D4DDAA7B-E796-4E9F-959E-CD5107D028E5.jpeg Surviving sign in Brookfield

    A Chicago original, steamed burgers much in the style of White Castle (but bigger and better).

    Favorited enough it would always be included in my Festival of Food every birthday.

    Memories stretching back to when I was as a preteen tasked with picking up an occasional Saturday dinner, stealing fries from the individual bags on the walk home.
    "Very good... but not my favorite." ~ Johnny Depp as Roux the Gypsy in Chocolat
  • Post #322 - January 29th, 2020, 2:38 pm
    Post #322 - January 29th, 2020, 2:38 pm Post #322 - January 29th, 2020, 2:38 pm
    Panther in the Den wrote:Cock Robin

    D4DDAA7B-E796-4E9F-959E-CD5107D028E5.jpeg

    A Chicago original, steamed burgers much in the style of White Castle (but bigger and better).

    Favorited enough it would always be included in my Festival of Food every birthday.

    Memories stretching back to when I was as a preteen tasked with picking up an occasional Saturday dinner, stealing fries from the individual bags on the walk home.

    The downtown Naperville location was a treat for me as a kid. According to the update on this article, there's a new location opening in Sonoma County, California "sometime soon."
    https://www.positivelynaperville.com/20 ... ries/16934
  • Post #323 - January 31st, 2020, 2:10 pm
    Post #323 - January 31st, 2020, 2:10 pm Post #323 - January 31st, 2020, 2:10 pm
    WOW this got the memories flowing. Came to Chicago in 1970 and lived in Rogers Park and West Ridge. In no particular order, the best places I remember are Cindy Sue's and My Pi on Sheridan. Talbott's and The Angus on Western Ave. The P&S diner on Western was my favorite diner of all time. Followed by the A&T when it was across the street from where it is now on Clark and a fourth of the size. Also there was a famous, fancy place on Ridge and Pratt and the name escapes me now. The Steak and Stein on Sheridan was a favorite for taking the parents from out of town. (pretty sure I have that name wrong) Good memories!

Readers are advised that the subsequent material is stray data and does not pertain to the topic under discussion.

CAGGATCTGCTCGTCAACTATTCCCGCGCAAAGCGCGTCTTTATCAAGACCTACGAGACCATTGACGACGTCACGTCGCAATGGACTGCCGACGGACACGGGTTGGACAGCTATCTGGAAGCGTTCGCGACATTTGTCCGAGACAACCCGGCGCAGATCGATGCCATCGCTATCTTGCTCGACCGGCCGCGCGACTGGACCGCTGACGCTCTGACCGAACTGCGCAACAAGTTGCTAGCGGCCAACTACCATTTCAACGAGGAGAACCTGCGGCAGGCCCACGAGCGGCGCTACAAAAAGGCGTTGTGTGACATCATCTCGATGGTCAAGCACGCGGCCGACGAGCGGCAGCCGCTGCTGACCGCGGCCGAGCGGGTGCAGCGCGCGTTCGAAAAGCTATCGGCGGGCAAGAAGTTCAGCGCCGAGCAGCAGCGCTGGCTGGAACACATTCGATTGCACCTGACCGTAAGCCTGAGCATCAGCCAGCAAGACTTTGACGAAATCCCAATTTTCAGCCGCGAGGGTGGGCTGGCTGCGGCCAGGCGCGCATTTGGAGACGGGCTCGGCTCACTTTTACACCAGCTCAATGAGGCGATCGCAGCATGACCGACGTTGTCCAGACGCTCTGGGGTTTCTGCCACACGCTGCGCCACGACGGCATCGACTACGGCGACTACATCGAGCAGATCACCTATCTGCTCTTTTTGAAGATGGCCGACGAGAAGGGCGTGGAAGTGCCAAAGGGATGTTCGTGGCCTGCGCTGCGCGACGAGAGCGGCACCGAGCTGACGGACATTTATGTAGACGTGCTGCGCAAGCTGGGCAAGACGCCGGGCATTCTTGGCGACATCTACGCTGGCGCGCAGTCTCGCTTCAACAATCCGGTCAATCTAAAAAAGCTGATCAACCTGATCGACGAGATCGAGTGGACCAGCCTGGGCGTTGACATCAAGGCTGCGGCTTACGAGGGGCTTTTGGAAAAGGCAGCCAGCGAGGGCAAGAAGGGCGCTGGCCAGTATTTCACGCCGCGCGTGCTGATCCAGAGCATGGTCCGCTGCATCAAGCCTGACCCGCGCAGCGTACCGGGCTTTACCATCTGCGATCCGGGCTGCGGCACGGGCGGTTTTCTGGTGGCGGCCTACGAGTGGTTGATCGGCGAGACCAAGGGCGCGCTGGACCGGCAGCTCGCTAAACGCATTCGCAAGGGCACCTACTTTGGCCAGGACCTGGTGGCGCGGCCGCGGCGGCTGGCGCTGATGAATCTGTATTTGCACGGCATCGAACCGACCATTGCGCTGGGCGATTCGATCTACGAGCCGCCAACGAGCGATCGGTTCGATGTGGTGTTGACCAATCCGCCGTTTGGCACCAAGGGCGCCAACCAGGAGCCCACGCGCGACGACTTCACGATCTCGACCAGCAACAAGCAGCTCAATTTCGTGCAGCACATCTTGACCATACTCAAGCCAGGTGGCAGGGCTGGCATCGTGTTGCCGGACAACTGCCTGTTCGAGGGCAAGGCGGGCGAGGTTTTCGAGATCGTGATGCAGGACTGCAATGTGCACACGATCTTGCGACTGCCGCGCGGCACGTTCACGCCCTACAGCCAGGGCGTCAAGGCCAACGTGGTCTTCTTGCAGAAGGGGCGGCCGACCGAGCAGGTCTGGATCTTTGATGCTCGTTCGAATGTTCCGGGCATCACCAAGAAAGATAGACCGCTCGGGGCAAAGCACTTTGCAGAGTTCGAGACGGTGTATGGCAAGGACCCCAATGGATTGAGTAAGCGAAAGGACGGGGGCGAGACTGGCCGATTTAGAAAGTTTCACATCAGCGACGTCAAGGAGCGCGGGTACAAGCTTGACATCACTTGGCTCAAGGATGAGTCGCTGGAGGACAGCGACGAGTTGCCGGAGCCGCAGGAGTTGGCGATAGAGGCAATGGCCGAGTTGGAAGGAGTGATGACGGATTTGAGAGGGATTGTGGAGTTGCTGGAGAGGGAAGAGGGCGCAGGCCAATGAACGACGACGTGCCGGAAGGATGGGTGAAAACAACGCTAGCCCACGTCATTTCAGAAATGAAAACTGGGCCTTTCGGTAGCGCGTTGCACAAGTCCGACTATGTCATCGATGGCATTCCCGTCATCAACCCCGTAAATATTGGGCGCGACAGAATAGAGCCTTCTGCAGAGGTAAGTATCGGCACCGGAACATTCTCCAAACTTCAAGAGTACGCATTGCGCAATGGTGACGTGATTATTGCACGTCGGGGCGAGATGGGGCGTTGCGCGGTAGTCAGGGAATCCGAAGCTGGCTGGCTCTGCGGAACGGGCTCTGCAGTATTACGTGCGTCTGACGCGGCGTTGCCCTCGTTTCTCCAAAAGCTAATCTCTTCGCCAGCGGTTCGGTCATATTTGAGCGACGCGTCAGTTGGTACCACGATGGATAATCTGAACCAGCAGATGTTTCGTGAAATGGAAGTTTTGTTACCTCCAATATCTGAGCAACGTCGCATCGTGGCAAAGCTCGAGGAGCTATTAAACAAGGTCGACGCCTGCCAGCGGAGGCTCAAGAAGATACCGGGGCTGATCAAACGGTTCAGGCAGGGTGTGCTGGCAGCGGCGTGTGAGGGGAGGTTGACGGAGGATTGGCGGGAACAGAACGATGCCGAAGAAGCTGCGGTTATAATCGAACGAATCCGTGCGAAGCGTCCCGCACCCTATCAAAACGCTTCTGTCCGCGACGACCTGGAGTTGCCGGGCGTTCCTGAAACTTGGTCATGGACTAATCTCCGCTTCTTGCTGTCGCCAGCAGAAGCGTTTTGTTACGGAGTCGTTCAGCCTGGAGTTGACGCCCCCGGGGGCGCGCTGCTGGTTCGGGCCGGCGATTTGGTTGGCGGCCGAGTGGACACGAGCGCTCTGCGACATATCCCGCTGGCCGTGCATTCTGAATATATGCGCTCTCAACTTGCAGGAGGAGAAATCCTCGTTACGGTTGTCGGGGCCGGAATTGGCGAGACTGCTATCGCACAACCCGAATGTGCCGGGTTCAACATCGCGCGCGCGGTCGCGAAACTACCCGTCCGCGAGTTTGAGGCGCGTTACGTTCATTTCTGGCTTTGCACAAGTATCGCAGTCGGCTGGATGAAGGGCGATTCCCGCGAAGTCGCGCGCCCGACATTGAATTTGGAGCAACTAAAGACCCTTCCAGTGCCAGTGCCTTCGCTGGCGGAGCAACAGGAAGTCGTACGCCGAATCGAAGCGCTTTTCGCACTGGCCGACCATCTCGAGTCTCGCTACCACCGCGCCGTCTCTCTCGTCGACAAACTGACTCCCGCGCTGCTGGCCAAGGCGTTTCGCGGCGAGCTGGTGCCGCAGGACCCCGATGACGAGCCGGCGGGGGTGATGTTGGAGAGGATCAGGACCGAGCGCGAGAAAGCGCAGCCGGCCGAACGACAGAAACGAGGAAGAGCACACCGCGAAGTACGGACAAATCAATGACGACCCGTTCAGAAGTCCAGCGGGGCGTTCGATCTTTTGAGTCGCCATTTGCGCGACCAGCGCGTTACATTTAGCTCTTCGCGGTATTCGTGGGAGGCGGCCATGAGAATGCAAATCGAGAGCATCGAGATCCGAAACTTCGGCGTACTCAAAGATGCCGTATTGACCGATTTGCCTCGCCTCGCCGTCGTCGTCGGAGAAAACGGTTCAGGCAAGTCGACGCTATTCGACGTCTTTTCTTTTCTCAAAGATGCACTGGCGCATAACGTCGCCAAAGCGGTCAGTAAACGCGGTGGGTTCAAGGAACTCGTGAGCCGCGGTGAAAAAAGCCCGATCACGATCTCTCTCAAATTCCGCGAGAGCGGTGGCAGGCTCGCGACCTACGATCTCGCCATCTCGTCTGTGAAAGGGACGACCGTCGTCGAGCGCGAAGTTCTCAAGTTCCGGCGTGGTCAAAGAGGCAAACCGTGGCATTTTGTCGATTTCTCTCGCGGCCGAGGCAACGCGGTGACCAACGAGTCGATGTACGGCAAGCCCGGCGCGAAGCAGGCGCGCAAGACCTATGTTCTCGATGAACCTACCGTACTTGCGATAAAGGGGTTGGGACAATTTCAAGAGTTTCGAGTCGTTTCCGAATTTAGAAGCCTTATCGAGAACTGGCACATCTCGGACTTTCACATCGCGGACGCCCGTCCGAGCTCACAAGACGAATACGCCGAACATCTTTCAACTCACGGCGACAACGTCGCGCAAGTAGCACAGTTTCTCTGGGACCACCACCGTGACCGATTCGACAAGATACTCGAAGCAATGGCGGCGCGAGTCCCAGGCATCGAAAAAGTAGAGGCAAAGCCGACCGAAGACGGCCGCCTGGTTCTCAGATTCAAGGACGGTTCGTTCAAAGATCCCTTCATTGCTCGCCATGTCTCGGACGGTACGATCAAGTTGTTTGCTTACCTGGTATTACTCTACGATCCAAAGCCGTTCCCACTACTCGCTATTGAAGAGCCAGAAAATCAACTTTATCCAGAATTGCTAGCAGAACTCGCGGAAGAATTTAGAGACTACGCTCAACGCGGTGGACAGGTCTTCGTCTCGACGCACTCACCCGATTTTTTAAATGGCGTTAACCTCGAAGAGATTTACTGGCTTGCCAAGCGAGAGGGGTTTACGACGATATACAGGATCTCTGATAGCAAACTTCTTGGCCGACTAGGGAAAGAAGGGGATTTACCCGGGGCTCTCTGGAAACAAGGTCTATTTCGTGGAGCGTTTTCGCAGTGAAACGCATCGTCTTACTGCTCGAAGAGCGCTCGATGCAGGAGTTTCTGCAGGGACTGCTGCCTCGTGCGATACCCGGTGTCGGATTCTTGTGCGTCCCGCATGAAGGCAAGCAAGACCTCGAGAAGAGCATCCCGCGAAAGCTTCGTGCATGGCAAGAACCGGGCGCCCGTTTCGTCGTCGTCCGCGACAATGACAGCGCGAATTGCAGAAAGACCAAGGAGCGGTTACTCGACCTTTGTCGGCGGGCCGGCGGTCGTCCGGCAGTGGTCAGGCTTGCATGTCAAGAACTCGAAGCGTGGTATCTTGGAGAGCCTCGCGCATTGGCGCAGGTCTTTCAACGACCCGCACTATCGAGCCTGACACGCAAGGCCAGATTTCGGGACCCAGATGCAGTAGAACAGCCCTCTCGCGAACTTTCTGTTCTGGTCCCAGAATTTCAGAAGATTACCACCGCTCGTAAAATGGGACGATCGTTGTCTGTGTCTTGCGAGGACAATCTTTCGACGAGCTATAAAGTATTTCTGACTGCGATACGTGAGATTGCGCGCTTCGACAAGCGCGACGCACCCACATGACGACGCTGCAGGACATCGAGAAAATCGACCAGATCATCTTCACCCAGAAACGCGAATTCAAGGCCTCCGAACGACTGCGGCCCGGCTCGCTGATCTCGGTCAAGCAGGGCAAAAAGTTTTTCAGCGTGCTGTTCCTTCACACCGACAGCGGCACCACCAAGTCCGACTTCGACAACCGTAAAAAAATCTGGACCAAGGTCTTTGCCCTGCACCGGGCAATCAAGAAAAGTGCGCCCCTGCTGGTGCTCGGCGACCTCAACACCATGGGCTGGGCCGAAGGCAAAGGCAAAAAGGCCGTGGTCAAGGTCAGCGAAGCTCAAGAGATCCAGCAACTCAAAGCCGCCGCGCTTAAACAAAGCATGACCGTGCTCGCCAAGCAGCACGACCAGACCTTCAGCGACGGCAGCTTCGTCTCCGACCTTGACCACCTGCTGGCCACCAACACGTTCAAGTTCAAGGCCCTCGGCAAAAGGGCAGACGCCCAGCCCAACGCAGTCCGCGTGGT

• Post #324 - February 3rd, 2020, 4:11 pm
    Post #324 - February 3rd, 2020, 4:11 pm Post #324 - February 3rd, 2020, 4:11 pm
    dfishgrl wrote:Also there was a famous, fancy place on Ridge and Pratt and the name escapes me now.


    Grassfield’s ??? I vaguely remember the place, it has been a million years since they closed. I was also a big fan of My Pi on Sheridan - spent many nights there after finishing our work shifts at Dominick’s.
    "Goldie, how many times have I told you guys that I don't want no horsin' around on the airplane?"
  • Post #325 - February 4th, 2020, 1:27 am
    Post #325 - February 4th, 2020, 1:27 am Post #325 - February 4th, 2020, 1:27 am
    Image

    The previous restaurant at the location was Allgauer’s which also had a lobster logo.